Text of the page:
Why are people enchanted with mermaids? Is it because they have perfectly flowing, magical hair?
Is it their strategic use of shells as a torso covering?
Mysterious, powerful and possibly immortal, mermaids have been featured in ancient folktales as well as modern films. When mermaids surface in trendy movies, a whole new generation is charmed. Some of these include:
- Miranda (1948)
- Night Tide (1961)
- Splash (1984)
- The Little Mermaid (1989)
- Magic Island (1995)
- Aquamarine (2006)
- Pirates of the Caribbean: On Stranger Tides (2011)
Half Supermodel, Half Fish
A mermaid is technically and anatomically “a legendary aquatic creature with the head and upper body of a female human and the tail of a fish.” Mermaid characters appear in the tales of many cultures all over the world. These stories connect mermaids with perilous storms, floods or shipwrecks. They fall in and out of love with humans. They wield serious powers that help or harm people.
Although not as common as the mermaid, the male counterpart to the mermaid is the merman. This concept has also surfaced in folklore – and in The Thirteenth Year, a 1999 Disney film. Mermen, however, are usually depicted as wilder and uglier than mermaids and aren’t much interested in humans.
The Mermaid Myth
The idea of mermaids started a long time ago – probably influenced by the Sirens of Greek mythology.
Sailors and pirates often believed that mermaids brought bad luck and would bewitch them into giving up their loot. They also feared mermaids would drag them to the bottom of the sea.
Some famous mermaids include:
- Atargatis, a legend dating back to 1000 B.C. To punish herself for accidentally killing her beloved, she tries to change herself into a fish. Only the lower half was transformed.
- The Little Mermaid, from the tale by Hans Christian Andersen. She risked her life to follow a shipwrecked human prince. After he marries someone else, she evaporates into sea foam.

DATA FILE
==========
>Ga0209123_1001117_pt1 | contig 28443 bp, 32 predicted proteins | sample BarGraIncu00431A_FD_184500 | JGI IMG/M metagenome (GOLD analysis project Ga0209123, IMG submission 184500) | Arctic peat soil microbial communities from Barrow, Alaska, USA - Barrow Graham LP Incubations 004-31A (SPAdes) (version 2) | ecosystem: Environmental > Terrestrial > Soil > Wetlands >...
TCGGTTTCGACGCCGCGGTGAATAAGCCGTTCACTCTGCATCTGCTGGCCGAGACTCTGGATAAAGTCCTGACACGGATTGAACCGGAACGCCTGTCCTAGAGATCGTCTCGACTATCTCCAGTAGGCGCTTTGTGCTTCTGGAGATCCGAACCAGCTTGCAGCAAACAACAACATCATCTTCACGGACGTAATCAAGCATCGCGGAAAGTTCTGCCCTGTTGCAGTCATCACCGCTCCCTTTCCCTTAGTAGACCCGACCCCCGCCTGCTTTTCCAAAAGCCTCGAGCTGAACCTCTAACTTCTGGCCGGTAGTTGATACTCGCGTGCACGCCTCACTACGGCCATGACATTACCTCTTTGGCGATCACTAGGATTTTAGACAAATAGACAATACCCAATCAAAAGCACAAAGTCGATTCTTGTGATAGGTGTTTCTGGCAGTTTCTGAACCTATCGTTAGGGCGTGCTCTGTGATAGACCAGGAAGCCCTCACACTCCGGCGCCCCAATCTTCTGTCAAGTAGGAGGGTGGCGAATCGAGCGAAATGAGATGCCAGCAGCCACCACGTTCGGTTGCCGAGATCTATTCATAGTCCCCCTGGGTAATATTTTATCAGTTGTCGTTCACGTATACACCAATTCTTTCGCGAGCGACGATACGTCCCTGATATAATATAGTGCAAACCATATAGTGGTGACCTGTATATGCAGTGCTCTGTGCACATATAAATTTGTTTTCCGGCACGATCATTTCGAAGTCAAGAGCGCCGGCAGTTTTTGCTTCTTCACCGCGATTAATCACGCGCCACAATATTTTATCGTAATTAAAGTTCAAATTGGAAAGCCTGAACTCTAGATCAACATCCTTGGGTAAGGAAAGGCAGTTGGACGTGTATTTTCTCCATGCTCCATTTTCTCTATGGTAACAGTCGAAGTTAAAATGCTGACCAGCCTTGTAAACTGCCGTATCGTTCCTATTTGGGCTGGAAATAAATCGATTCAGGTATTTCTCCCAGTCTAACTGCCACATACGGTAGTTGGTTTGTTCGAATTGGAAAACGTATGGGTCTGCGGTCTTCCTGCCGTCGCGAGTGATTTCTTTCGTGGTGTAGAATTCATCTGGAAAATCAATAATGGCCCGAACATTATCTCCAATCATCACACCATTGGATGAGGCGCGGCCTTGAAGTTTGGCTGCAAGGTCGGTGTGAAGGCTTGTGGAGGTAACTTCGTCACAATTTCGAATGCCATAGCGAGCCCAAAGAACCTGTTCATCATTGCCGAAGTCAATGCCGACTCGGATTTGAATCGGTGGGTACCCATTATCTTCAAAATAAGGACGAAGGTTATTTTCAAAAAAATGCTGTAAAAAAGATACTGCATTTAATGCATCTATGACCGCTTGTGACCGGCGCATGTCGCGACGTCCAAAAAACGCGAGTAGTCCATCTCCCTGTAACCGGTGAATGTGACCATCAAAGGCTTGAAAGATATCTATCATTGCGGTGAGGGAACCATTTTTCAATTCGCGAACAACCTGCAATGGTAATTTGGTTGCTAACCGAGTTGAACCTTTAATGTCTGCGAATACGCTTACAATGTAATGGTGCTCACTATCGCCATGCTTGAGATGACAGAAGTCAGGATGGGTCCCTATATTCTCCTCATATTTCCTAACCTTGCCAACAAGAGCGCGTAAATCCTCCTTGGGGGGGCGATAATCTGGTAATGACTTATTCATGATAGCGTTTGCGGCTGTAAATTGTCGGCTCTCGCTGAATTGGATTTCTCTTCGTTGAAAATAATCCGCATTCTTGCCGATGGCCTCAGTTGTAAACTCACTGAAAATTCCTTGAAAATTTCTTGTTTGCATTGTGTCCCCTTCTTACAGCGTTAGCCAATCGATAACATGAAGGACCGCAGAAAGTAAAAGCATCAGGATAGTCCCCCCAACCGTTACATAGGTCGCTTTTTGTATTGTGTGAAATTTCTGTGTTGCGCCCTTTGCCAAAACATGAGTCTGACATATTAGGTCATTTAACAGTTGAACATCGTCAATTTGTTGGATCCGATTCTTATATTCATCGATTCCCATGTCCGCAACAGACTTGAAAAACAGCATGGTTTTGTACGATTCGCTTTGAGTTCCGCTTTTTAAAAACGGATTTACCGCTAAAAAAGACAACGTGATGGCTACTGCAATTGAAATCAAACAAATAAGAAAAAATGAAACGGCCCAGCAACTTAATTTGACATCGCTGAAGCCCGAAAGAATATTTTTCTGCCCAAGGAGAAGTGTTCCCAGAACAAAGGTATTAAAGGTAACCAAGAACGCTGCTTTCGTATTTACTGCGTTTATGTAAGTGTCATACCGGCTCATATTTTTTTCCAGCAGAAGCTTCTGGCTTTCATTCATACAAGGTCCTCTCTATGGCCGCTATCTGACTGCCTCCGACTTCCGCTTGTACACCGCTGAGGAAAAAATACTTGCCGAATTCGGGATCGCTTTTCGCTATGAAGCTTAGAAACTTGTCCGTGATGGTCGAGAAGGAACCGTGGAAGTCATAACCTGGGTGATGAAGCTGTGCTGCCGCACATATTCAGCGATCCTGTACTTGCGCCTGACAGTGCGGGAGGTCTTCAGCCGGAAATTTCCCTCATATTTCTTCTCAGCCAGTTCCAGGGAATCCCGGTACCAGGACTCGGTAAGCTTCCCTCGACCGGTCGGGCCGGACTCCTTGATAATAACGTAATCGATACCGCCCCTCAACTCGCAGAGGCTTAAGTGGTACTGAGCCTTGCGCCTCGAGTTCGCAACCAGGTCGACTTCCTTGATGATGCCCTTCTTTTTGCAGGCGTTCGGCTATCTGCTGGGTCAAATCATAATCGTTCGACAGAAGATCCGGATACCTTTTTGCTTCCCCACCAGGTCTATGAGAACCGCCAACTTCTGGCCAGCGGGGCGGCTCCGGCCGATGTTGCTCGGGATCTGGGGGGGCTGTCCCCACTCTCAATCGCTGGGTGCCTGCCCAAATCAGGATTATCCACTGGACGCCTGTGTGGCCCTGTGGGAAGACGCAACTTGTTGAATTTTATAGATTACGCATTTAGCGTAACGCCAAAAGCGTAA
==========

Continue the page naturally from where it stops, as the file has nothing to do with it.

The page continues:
- Sedna, an Inuit legend. While being rescued by her father, Sedna fell into the sea and grew a fish tail.
And let’s not forget the Starbucks mermaid, chosen to represent the Seattle-based coffee company because they wanted a nautical mascot. Her image is loosely based on a Scandanavian woodcut.
So, if mermaids are a myth, what has kept this legend alive over the centuries? Maybe because there have been documented sightings of this legendary lady-fish:
- In Ancient Rome, author Pliny the Elder author includes describes numerous sightings of mermaids in his Natural History. He noted that their bodies frequently washed up on shore off the coast of Gaul.
- In 1493, Christopher Columbus reported seeing three "female forms" which "rose high out of the sea.
- Blackbeard, an English pirate, included written instructions to his crew to “steer away from certain waters for fear of merfolk." Blackbeard did record such sightings in his logbook.
- InI1881, a Pennsylvania fisherman reported sightings of a mermaid in the Susquehanna River.
- Two sightings were reported in Canada– one in the late 19th century and one in 1967.
Most recently, in August 2009, dozens of people reported seeing a mermaid leap out of Haifa Bay.
Scoff at the sightings if you wish, but the mermaid concept seems to be immortal. These never-ugly creatures have lasted centuries. It seems that mermaids will forever live on to enchant us in folktales, stories and film.
“It's the sound of the sea that makes you believe in mermaids.”
--Anthony T. Hincks
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